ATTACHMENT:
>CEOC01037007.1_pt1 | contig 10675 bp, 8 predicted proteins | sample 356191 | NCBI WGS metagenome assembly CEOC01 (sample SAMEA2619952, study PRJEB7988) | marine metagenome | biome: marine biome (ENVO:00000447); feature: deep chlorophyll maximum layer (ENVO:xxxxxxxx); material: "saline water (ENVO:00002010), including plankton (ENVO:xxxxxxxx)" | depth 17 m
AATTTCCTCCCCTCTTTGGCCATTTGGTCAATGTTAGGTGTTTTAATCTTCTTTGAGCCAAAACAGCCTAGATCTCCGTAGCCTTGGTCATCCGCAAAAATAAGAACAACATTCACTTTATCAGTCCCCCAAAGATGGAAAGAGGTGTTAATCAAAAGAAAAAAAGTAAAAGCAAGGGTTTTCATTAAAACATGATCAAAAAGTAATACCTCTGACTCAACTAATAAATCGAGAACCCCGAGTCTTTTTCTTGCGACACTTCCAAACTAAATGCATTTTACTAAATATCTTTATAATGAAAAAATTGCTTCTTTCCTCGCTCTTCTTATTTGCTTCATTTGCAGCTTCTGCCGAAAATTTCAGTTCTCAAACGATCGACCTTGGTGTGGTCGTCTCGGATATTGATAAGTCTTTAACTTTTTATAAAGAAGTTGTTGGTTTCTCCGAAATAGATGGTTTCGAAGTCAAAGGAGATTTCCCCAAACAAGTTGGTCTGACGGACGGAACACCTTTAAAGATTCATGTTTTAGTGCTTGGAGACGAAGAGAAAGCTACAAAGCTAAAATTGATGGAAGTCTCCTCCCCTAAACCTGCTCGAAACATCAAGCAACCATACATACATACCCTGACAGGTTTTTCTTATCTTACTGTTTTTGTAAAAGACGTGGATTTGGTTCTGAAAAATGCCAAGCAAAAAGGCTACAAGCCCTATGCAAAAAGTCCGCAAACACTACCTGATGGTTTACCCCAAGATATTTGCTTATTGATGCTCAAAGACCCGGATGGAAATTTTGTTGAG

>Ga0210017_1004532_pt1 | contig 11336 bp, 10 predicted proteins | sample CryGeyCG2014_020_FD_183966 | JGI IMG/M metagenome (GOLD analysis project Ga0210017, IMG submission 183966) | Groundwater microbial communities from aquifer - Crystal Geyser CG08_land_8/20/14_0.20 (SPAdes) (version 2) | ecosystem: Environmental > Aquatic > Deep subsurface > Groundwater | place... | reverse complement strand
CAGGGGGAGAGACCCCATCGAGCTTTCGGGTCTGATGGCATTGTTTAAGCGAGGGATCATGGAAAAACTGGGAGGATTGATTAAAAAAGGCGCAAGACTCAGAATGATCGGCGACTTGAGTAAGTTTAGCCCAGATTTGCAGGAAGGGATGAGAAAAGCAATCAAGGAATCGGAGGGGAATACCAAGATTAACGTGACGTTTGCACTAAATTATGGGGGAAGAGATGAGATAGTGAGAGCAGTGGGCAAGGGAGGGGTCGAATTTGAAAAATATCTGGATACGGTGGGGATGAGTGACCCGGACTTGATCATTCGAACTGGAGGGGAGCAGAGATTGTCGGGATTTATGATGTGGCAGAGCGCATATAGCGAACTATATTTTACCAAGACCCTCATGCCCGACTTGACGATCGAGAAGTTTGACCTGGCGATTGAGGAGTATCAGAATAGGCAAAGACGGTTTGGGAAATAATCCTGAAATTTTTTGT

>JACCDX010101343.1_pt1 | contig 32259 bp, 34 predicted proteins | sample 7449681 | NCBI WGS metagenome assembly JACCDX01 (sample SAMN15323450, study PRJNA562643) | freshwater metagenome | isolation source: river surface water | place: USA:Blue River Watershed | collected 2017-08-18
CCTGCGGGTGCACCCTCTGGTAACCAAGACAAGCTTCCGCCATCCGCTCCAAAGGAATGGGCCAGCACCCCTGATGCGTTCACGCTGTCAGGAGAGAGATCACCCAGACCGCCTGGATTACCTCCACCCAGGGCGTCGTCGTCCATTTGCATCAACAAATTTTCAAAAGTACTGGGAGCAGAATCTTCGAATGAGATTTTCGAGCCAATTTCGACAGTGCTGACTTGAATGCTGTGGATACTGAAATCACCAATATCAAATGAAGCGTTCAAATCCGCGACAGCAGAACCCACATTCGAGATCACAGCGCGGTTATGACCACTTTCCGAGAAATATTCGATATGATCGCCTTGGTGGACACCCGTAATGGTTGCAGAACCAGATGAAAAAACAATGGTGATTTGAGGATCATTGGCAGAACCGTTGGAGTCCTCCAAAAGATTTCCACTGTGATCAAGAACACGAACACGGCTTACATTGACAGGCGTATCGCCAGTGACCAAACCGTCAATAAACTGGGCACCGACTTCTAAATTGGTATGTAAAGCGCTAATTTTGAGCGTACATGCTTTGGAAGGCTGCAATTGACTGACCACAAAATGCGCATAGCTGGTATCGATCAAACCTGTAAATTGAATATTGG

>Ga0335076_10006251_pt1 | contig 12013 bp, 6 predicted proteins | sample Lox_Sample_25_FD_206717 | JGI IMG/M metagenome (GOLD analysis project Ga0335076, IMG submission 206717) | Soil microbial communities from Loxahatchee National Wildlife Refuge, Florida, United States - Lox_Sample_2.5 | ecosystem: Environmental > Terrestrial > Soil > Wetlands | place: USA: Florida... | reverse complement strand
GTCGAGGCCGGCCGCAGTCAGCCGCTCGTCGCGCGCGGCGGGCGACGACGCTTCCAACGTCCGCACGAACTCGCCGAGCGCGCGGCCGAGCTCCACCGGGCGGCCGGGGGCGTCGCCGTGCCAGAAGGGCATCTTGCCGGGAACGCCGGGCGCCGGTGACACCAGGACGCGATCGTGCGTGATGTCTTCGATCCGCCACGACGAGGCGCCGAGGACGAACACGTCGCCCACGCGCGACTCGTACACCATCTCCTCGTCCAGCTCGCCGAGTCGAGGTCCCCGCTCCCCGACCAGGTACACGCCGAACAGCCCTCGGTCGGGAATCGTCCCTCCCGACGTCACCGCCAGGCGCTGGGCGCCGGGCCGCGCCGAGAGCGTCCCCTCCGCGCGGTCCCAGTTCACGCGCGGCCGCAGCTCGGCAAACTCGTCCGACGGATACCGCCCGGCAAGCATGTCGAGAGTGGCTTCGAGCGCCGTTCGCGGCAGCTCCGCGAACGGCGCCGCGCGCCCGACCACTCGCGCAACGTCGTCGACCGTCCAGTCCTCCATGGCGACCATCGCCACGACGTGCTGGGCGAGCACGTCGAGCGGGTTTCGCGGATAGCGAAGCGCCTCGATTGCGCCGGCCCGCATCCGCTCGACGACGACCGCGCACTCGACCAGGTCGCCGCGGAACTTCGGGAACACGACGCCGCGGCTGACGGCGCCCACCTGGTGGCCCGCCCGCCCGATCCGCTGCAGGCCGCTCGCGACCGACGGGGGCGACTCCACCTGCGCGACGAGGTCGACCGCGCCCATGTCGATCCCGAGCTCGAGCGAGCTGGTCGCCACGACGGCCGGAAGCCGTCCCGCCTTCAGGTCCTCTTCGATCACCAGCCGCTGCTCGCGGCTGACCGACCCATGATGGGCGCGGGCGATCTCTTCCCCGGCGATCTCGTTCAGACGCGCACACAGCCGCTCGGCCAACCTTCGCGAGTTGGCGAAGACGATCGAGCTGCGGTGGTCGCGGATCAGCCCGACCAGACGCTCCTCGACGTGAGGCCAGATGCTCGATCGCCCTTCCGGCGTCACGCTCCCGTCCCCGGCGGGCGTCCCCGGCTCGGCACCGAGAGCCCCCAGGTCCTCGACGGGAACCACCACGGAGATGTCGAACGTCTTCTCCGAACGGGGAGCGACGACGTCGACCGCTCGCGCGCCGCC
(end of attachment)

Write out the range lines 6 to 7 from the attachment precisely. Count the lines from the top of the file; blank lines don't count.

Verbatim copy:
CCTGCGGGTGCACCCTCTGGTAACCAAGACAAGCTTCCGCCATCCGCTCCAAAGGAATGGGCCAGCACCCCTGATGCGTTCACGCTGTCAGGAGAGAGATCACCCAGACCGCCTGGATTACCTCCACCCAGGGCGTCGTCGTCCATTTGCATCAACAAATTTTCAAAAGTACTGGGAGCAGAATCTTCGAATGAGATTTTCGAGCCAATTTCGACAGTGCTGACTTGAATGCTGTGGATACTGAAATCACCAATATCAAATGAAGCGTTCAAATCCGCGACAGCAGAACCCACATTCGAGATCACAGCGCGGTTATGACCACTTTCCGAGAAATATTCGATATGATCGCCTTGGTGGACACCCGTAATGGTTGCAGAACCAGATGAAAAAACAATGGTGATTTGAGGATCATTGGCAGAACCGTTGGAGTCCTCCAAAAGATTTCCACTGTGATCAAGAACACGAACACGGCTTACATTGACAGGCGTATCGCCAGTGACCAAACCGTCAATAAACTGGGCACCGACTTCTAAATTGGTATGTAAAGCGCTAATTTTGAGCGTACATGCTTTGGAAGGCTGCAATTGACTGACCACAAAATGCGCATAGCTGGTATCGATCAAACCTGTAAATTGAATATTGG

>Ga0335076_10006251_pt1 | contig 12013 bp, 6 predicted proteins | sample Lox_Sample_25_FD_206717 | JGI IMG/M metagenome (GOLD analysis project Ga0335076, IMG submission 206717) | Soil microbial communities from Loxahatchee National Wildlife Refuge, Florida, United States - Lox_Sample_2.5 | ecosystem: Environmental > Terrestrial > Soil > Wetlands | place: USA: Florida... | reverse complement strand